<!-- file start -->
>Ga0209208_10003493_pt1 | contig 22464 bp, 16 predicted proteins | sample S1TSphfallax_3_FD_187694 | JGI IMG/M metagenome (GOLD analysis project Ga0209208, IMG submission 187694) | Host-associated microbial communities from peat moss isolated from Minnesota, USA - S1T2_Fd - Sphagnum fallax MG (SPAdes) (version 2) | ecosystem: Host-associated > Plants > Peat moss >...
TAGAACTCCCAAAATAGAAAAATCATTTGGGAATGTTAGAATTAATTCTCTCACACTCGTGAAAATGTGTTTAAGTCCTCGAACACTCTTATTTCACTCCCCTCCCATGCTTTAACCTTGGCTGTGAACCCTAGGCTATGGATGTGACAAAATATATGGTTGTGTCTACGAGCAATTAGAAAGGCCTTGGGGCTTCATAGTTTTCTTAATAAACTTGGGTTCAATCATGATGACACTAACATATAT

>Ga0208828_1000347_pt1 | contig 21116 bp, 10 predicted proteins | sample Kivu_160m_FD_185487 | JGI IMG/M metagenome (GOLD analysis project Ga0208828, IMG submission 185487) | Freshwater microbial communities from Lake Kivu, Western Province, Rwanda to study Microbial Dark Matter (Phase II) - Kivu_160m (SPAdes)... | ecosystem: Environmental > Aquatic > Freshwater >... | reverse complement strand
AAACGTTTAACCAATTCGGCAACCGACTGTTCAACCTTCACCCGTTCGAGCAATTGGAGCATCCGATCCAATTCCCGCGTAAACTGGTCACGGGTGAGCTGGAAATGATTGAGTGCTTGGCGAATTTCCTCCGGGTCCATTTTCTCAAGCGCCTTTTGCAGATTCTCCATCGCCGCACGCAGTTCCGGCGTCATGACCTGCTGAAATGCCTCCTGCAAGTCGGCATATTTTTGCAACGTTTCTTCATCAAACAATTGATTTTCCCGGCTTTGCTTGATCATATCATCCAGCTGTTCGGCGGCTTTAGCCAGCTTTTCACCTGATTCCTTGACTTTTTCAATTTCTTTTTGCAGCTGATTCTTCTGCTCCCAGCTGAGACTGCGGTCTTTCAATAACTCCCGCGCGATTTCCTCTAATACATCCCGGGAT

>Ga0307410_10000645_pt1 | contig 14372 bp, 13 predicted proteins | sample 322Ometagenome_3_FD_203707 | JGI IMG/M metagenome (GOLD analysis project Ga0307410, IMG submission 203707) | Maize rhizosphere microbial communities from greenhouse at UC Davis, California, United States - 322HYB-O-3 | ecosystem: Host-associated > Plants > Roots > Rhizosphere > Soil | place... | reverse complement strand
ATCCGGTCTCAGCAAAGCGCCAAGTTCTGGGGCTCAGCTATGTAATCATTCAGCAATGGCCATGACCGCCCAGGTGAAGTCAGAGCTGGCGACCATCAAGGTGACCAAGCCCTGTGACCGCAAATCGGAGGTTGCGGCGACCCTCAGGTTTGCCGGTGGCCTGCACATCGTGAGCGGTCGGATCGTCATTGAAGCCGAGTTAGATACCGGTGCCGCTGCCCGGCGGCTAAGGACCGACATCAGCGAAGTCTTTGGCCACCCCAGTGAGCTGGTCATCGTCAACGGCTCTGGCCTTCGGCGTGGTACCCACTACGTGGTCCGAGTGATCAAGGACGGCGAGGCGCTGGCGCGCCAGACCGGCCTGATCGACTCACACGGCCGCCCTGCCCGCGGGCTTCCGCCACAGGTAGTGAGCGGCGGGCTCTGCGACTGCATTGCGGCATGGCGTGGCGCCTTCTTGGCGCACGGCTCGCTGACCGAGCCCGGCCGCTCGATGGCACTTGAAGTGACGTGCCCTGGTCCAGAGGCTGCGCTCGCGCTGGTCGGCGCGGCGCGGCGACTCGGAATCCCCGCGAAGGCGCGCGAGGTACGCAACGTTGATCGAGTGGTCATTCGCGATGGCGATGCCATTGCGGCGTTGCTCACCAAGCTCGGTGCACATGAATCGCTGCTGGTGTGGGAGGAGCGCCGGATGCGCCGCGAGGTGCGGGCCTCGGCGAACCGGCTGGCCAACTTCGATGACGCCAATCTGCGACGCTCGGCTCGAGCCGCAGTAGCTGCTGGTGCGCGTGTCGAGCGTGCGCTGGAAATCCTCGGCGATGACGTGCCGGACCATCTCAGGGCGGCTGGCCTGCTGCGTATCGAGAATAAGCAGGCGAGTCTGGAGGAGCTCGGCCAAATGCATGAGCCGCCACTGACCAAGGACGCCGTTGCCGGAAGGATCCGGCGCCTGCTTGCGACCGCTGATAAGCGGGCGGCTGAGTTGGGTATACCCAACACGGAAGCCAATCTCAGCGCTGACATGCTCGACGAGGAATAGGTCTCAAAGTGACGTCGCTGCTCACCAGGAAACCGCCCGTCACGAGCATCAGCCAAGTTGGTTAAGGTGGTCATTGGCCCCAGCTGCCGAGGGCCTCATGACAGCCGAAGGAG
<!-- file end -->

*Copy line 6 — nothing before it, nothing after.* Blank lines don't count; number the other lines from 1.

ATCCGGTCTCAGCAAAGCGCCAAGTTCTGGGGCTCAGCTATGTAATCATTCAGCAATGGCCATGACCGCCCAGGTGAAGTCAGAGCTGGCGACCATCAAGGTGACCAAGCCCTGTGACCGCAAATCGGAGGTTGCGGCGACCCTCAGGTTTGCCGGTGGCCTGCACATCGTGAGCGGTCGGATCGTCATTGAAGCCGAGTTAGATACCGGTGCCGCTGCCCGGCGGCTAAGGACCGACATCAGCGAAGTCTTTGGCCACCCCAGTGAGCTGGTCATCGTCAACGGCTCTGGCCTTCGGCGTGGTACCCACTACGTGGTCCGAGTGATCAAGGACGGCGAGGCGCTGGCGCGCCAGACCGGCCTGATCGACTCACACGGCCGCCCTGCCCGCGGGCTTCCGCCACAGGTAGTGAGCGGCGGGCTCTGCGACTGCATTGCGGCATGGCGTGGCGCCTTCTTGGCGCACGGCTCGCTGACCGAGCCCGGCCGCTCGATGGCACTTGAAGTGACGTGCCCTGGTCCAGAGGCTGCGCTCGCGCTGGTCGGCGCGGCGCGGCGACTCGGAATCCCCGCGAAGGCGCGCGAGGTACGCAACGTTGATCGAGTGGTCATTCGCGATGGCGATGCCATTGCGGCGTTGCTCACCAAGCTCGGTGCACATGAATCGCTGCTGGTGTGGGAGGAGCGCCGGATGCGCCGCGAGGTGCGGGCCTCGGCGAACCGGCTGGCCAACTTCGATGACGCCAATCTGCGACGCTCGGCTCGAGCCGCAGTAGCTGCTGGTGCGCGTGTCGAGCGTGCGCTGGAAATCCTCGGCGATGACGTGCCGGACCATCTCAGGGCGGCTGGCCTGCTGCGTATCGAGAATAAGCAGGCGAGTCTGGAGGAGCTCGGCCAAATGCATGAGCCGCCACTGACCAAGGACGCCGTTGCCGGAAGGATCCGGCGCCTGCTTGCGACCGCTGATAAGCGGGCGGCTGAGTTGGGTATACCCAACACGGAAGCCAATCTCAGCGCTGACATGCTCGACGAGGAATAGGTCTCAAAGTGACGTCGCTGCTCACCAGGAAACCGCCCGTCACGAGCATCAGCCAAGTTGGTTAAGGTGGTCATTGGCCCCAGCTGCCGAGGGCCTCATGACAGCCGAAGGAG